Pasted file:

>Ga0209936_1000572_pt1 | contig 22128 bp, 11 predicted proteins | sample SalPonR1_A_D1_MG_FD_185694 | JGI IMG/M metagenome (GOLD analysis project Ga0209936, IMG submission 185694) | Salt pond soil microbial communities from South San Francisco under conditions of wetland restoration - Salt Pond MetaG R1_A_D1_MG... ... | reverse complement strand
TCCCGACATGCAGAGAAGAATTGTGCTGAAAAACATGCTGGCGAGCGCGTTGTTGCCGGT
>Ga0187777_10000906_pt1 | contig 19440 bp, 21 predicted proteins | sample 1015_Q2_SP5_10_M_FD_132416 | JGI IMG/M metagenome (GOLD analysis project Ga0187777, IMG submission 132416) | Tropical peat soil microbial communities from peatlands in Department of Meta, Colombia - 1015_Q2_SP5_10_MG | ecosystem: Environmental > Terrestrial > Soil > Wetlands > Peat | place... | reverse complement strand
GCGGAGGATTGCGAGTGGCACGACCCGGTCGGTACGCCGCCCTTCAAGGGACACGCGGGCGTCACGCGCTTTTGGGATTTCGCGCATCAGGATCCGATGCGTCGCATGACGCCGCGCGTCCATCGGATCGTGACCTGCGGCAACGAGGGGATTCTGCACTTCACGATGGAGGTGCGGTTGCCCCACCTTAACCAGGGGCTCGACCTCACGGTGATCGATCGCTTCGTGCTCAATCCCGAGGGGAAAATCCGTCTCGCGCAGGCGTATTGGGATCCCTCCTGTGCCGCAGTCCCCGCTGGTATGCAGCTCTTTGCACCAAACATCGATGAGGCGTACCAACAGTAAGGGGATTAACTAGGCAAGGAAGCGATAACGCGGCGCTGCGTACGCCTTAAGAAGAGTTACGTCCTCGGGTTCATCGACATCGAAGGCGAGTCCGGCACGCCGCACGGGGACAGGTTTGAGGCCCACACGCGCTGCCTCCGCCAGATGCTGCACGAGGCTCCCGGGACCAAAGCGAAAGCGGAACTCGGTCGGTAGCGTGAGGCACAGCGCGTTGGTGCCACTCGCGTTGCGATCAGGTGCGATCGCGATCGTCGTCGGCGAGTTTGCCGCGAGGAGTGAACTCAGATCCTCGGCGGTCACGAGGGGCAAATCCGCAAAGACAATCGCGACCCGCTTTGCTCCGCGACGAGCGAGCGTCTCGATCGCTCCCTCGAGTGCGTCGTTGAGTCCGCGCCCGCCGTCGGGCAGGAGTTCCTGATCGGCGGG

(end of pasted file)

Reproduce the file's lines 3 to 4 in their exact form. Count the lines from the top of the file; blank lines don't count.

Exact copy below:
>Ga0187777_10000906_pt1 | contig 19440 bp, 21 predicted proteins | sample 1015_Q2_SP5_10_M_FD_132416 | JGI IMG/M metagenome (GOLD analysis project Ga0187777, IMG submission 132416) | Tropical peat soil microbial communities from peatlands in Department of Meta, Colombia - 1015_Q2_SP5_10_MG | ecosystem: Environmental > Terrestrial > Soil > Wetlands > Peat | place... | reverse complement strand
GCGGAGGATTGCGAGTGGCACGACCCGGTCGGTACGCCGCCCTTCAAGGGACACGCGGGCGTCACGCGCTTTTGGGATTTCGCGCATCAGGATCCGATGCGTCGCATGACGCCGCGCGTCCATCGGATCGTGACCTGCGGCAACGAGGGGATTCTGCACTTCACGATGGAGGTGCGGTTGCCCCACCTTAACCAGGGGCTCGACCTCACGGTGATCGATCGCTTCGTGCTCAATCCCGAGGGGAAAATCCGTCTCGCGCAGGCGTATTGGGATCCCTCCTGTGCCGCAGTCCCCGCTGGTATGCAGCTCTTTGCACCAAACATCGATGAGGCGTACCAACAGTAAGGGGATTAACTAGGCAAGGAAGCGATAACGCGGCGCTGCGTACGCCTTAAGAAGAGTTACGTCCTCGGGTTCATCGACATCGAAGGCGAGTCCGGCACGCCGCACGGGGACAGGTTTGAGGCCCACACGCGCTGCCTCCGCCAGATGCTGCACGAGGCTCCCGGGACCAAAGCGAAAGCGGAACTCGGTCGGTAGCGTGAGGCACAGCGCGTTGGTGCCACTCGCGTTGCGATCAGGTGCGATCGCGATCGTCGTCGGCGAGTTTGCCGCGAGGAGTGAACTCAGATCCTCGGCGGTCACGAGGGGCAAATCCGCAAAGACAATCGCGACCCGCTTTGCTCCGCGACGAGCGAGCGTCTCGATCGCTCCCTCGAGTGCGTCGTTGAGTCCGCGCCCGCCGTCGGGCAGGAGTTCCTGATCGGCGGG